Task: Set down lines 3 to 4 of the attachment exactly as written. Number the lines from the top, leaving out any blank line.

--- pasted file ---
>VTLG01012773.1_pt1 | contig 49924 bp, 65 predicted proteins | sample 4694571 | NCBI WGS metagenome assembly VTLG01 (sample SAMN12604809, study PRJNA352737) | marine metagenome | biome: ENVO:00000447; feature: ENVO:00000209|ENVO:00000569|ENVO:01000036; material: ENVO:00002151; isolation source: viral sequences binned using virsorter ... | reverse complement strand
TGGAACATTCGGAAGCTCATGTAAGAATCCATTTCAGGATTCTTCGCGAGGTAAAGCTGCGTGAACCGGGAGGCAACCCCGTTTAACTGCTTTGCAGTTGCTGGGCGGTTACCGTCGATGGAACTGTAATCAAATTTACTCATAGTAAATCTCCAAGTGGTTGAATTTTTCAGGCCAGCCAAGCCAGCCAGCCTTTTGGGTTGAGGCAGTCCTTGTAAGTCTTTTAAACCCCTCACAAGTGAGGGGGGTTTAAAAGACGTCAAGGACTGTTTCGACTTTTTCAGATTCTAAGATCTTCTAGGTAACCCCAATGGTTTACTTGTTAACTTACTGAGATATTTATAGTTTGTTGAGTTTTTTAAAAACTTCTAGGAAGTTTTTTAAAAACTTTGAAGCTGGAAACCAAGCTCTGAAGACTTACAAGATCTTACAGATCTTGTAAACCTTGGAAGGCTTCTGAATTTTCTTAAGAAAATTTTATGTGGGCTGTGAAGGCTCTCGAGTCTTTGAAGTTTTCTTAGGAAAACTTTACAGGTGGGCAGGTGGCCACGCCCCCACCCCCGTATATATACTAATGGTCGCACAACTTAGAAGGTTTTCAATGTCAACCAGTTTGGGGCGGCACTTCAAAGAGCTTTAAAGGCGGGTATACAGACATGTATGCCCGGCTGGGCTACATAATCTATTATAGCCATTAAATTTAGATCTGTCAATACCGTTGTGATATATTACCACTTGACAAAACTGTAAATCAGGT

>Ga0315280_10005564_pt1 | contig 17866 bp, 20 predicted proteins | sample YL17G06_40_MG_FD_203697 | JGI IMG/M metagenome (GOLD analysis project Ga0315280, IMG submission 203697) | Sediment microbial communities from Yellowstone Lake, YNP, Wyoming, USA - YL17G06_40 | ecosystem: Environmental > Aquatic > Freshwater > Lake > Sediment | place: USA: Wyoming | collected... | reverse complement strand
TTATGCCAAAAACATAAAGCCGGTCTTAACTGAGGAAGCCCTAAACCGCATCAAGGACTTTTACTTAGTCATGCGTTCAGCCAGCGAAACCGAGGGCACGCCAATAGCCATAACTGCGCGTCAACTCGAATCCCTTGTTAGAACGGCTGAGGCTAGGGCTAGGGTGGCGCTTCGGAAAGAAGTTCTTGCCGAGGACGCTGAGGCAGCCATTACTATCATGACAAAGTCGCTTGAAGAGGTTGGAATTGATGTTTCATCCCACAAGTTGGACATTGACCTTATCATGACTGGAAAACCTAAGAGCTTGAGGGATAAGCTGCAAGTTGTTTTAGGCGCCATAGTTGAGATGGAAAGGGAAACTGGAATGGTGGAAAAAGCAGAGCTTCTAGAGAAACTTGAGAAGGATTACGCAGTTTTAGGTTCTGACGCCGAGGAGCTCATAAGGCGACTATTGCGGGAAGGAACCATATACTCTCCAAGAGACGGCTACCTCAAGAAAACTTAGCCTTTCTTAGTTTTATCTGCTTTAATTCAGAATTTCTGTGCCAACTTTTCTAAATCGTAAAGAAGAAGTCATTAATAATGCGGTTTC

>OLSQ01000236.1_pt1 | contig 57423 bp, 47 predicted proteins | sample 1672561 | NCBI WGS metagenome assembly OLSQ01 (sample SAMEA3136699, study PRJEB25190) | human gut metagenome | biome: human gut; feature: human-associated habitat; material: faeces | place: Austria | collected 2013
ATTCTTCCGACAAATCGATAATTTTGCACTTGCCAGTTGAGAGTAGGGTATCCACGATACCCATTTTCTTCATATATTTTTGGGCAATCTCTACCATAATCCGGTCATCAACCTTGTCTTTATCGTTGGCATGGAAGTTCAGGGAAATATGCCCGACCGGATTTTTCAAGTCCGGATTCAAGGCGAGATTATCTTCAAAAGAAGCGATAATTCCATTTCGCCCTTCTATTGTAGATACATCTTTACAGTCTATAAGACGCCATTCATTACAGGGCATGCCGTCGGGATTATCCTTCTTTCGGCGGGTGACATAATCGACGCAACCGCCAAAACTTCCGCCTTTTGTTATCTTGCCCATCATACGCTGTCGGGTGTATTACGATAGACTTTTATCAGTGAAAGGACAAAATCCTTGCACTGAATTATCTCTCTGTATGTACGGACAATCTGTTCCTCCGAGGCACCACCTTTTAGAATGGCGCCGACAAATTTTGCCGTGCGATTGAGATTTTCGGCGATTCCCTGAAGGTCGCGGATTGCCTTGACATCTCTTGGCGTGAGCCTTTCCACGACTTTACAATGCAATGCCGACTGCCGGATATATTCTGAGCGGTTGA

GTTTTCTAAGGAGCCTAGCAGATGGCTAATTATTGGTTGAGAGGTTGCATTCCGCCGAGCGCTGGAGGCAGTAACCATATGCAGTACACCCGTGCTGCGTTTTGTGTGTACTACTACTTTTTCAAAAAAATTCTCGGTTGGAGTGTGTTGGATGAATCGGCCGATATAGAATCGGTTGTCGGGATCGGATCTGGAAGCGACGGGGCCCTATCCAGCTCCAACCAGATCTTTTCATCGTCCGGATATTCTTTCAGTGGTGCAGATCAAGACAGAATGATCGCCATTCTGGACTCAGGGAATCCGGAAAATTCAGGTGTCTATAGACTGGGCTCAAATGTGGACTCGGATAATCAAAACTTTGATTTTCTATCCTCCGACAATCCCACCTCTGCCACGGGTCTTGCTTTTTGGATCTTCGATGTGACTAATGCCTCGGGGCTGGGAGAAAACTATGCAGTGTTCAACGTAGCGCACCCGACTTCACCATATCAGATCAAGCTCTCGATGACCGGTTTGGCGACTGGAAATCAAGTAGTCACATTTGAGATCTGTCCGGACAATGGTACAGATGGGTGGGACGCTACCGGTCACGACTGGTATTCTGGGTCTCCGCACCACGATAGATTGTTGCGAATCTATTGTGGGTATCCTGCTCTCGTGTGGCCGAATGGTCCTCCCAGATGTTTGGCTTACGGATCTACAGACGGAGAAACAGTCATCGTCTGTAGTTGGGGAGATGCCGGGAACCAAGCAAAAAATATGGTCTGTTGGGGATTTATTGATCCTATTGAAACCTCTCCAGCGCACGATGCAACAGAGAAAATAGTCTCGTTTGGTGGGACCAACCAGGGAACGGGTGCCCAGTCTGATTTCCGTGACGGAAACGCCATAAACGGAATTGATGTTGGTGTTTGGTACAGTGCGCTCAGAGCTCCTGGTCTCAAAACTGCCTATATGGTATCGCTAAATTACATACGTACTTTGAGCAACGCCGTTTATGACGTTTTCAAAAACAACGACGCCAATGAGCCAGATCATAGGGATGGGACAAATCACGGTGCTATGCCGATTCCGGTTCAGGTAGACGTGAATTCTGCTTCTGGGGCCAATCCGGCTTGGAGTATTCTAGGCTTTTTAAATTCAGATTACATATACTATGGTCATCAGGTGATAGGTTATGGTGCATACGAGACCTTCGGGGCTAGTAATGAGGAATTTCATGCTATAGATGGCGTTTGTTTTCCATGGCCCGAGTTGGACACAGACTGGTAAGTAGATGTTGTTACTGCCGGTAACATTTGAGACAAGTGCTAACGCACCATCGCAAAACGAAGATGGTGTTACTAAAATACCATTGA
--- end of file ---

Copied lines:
>Ga0315280_10005564_pt1 | contig 17866 bp, 20 predicted proteins | sample YL17G06_40_MG_FD_203697 | JGI IMG/M metagenome (GOLD analysis project Ga0315280, IMG submission 203697) | Sediment microbial communities from Yellowstone Lake, YNP, Wyoming, USA - YL17G06_40 | ecosystem: Environmental > Aquatic > Freshwater > Lake > Sediment | place: USA: Wyoming | collected... | reverse complement strand
TTATGCCAAAAACATAAAGCCGGTCTTAACTGAGGAAGCCCTAAACCGCATCAAGGACTTTTACTTAGTCATGCGTTCAGCCAGCGAAACCGAGGGCACGCCAATAGCCATAACTGCGCGTCAACTCGAATCCCTTGTTAGAACGGCTGAGGCTAGGGCTAGGGTGGCGCTTCGGAAAGAAGTTCTTGCCGAGGACGCTGAGGCAGCCATTACTATCATGACAAAGTCGCTTGAAGAGGTTGGAATTGATGTTTCATCCCACAAGTTGGACATTGACCTTATCATGACTGGAAAACCTAAGAGCTTGAGGGATAAGCTGCAAGTTGTTTTAGGCGCCATAGTTGAGATGGAAAGGGAAACTGGAATGGTGGAAAAAGCAGAGCTTCTAGAGAAACTTGAGAAGGATTACGCAGTTTTAGGTTCTGACGCCGAGGAGCTCATAAGGCGACTATTGCGGGAAGGAACCATATACTCTCCAAGAGACGGCTACCTCAAGAAAACTTAGCCTTTCTTAGTTTTATCTGCTTTAATTCAGAATTTCTGTGCCAACTTTTCTAAATCGTAAAGAAGAAGTCATTAATAATGCGGTTTC